January in Japan might be over, but the Japanese Literature Challenge, hosted by Meredith at Dolce Bellezza continues until the end of next month, so here are two more books by Japanese authors from the 746.
No 435 The Box Man by Kōbō Abe, translated by E Dale Saunders
I don’t mind weird books at all. In fact, sometimes I actively seek out weird books. But there’s weird and then there is The Box Man by revered Japanese novelist Kōbō Abe.
However, in an attempt to evade any form of identity, our narrator seems to have become a split one. He begins to spot other box men watching him (or ‘fake box men’ as he calls them); he may have been shot by an air rifle or he may have shot someone; he might be in love with a nurse who has a habit of taking her clothes off; in fact he might even be dead and someone else might be the real box man. At certain points it is hard to tell who the narrator even is.
I understand that Abe is exploring themes of isolation, identity and the inability to know even oneself, let alone other people, but I just found this so confusing as to be almost impossible to follow. I’m not averse to going with the flow in books, but this was just a step to far for me. I didn’t know what was going on at any point and I didn’t really care. Throw in a distinctly queasy attitude to women and this was a great big ‘no’ from me.
Read on: Book, Number Read: 311, Number Remaining: 435
No 434 Asleep by Banana Yoshimoto, translated by Micheal Emmerich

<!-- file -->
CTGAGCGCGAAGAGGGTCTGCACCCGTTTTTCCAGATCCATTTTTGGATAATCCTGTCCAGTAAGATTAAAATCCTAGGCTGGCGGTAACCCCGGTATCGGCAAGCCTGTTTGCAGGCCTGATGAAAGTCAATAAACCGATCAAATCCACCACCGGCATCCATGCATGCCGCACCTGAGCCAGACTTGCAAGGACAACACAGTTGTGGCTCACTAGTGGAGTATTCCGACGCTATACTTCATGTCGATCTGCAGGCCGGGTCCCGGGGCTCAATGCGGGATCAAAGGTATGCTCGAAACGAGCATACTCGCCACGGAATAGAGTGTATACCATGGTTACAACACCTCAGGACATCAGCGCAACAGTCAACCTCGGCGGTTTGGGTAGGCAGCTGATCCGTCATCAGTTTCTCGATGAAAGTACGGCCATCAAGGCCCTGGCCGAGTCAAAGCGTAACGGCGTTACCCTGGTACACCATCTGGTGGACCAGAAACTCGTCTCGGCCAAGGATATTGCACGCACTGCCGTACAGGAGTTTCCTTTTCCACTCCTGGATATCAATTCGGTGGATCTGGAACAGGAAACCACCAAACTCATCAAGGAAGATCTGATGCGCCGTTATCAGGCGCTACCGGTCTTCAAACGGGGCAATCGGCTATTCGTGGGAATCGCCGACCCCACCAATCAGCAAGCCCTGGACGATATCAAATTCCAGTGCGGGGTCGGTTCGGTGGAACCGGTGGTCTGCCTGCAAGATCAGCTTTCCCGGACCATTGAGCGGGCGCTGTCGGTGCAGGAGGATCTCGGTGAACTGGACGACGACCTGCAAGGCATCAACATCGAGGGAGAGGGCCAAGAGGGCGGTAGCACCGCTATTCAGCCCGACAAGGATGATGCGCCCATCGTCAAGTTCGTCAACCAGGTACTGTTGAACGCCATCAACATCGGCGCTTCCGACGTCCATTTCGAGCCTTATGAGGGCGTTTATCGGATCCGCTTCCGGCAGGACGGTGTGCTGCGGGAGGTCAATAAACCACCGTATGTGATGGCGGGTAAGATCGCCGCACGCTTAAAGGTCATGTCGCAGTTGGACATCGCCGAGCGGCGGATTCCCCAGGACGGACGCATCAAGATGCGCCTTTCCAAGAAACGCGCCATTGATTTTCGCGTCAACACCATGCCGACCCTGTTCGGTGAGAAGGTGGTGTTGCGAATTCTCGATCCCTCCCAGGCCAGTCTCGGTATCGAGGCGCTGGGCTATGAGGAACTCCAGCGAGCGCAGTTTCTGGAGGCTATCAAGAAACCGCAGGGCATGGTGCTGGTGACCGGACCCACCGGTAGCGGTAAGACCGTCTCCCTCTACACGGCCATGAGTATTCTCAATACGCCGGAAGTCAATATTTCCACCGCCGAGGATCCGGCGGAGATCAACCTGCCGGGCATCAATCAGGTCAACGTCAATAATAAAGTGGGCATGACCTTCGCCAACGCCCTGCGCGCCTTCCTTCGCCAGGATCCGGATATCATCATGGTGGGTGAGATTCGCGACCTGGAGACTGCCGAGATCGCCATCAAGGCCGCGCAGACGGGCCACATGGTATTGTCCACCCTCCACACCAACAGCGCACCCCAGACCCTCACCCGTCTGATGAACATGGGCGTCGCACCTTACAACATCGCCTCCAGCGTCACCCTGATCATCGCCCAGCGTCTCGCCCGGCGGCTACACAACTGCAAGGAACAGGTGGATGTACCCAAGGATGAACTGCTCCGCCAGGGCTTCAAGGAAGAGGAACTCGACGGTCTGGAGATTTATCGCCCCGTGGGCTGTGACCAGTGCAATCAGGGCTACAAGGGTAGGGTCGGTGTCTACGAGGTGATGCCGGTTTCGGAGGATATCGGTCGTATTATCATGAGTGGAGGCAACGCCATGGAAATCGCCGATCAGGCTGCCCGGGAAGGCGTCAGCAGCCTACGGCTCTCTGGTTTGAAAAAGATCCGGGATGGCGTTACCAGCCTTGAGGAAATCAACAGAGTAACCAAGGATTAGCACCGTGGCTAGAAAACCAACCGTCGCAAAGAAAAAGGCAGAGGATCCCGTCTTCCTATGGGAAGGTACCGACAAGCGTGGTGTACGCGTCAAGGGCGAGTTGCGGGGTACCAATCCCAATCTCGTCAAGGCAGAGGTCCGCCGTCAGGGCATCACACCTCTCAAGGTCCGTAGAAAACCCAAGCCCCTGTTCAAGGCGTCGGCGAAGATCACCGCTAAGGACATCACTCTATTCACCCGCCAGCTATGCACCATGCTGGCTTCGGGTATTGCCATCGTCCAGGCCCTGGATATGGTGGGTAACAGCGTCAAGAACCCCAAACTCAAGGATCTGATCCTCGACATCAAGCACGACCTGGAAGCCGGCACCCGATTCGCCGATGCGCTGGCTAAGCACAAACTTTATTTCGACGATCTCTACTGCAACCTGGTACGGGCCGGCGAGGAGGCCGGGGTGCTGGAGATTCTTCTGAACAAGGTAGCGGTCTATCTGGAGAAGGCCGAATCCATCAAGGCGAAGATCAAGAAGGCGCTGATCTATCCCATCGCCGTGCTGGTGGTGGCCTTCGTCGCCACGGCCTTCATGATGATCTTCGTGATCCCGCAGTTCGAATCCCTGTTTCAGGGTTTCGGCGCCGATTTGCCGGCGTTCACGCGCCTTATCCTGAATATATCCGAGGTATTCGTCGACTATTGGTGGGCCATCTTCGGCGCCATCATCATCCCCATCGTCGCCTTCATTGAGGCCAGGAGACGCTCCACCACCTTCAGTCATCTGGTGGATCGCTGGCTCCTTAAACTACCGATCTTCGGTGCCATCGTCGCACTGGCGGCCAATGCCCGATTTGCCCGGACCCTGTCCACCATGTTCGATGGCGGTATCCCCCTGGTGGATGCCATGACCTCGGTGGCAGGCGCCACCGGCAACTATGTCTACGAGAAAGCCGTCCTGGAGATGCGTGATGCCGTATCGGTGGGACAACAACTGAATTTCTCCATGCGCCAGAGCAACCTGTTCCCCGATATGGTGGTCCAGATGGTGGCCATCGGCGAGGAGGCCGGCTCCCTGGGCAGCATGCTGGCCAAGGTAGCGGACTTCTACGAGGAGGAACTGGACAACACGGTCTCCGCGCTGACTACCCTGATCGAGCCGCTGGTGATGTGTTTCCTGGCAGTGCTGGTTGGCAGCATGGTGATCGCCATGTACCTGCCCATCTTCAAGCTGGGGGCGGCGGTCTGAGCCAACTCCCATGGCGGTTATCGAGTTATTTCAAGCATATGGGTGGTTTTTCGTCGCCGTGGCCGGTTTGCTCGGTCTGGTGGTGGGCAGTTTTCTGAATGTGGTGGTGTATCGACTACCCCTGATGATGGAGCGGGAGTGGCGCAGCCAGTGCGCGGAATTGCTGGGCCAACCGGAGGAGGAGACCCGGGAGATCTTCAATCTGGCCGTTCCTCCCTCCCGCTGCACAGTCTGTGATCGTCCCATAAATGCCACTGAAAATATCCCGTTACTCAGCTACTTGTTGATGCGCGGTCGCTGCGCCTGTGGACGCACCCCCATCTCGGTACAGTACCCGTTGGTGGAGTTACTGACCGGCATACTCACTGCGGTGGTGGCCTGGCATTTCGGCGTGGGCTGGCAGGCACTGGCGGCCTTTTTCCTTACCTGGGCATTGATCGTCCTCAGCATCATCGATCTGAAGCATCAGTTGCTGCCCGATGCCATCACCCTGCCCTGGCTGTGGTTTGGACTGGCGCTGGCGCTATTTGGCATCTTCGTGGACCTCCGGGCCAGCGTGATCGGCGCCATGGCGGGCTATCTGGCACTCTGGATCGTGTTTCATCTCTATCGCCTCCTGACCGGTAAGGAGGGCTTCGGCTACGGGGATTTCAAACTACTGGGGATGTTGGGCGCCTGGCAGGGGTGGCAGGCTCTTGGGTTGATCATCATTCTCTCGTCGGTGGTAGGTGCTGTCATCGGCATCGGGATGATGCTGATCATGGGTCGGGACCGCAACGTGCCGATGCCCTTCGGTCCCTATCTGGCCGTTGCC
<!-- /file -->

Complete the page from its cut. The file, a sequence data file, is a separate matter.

Banana Yoshimoto’s Asleep features three thematically linked novellas which are all narrated by a young woman and all explore sleep, loss and grief. For all her characters sleep is not a state of rest and rejuvenation, but an indication of spiritual malaise.
In ‘Night and Night’s Travelers’, Shibami is still trying to get over the accidental death of her older brother Yoshihiro, but her pain seems pale in comparison to that of her cousin Mari, who was Yoshihiro’s lover and confidante. Wholly incapacitated by his death, Mari starts sleepwalking and it becomes clear that the truth about Yoshihiro’s other girlfriend, an American named Sarah, will have to be resolved for anyone to move on.
‘Love Songs’ explores a different kind of grief as a woman who is relieving her boredom by drinking a lot, hears haunting music before she falls asleep. her boyfriend believes it is the sound of someone from the afterlife trying to contact her and, with the help of a medium, she faces up to her feelings for a woman she thought was just a love rival.
“All the shadows cast on the floor were dark and clearly outlined; I was in a time cut off from the rest of the world. I kept staring at the shadows for a while, but I didn’t feel like doing anything so in the end I got back into bed.”
The title story, and the most successful of the three, features a woman who sleeps more and more in an effort to escape from joblessness, the death of her closest friend, and the fact that her boyfriend’s wife is in a coma, unlikely to awaken. Only a dreamlike encounter with said wife gives her the impetus to change the way she has been living.
There is a steady stillness at the heart of this collection, which belies the depth of emotion in each story. All Yoshimoto’s characters are trying to find the strength to keep going after a sudden loss and all retreat into sleep as a coping mechanism. The narrative voice is very similar in all three stories, which does mean they blur together slightly towards the end, but this is a haunting and atmospheric read which I would highly recommend.
Read on: Book, Number Read: 312, Number Remaining: 434
I am a 40 something book buying addict trying to reduce the backlog one book at a time!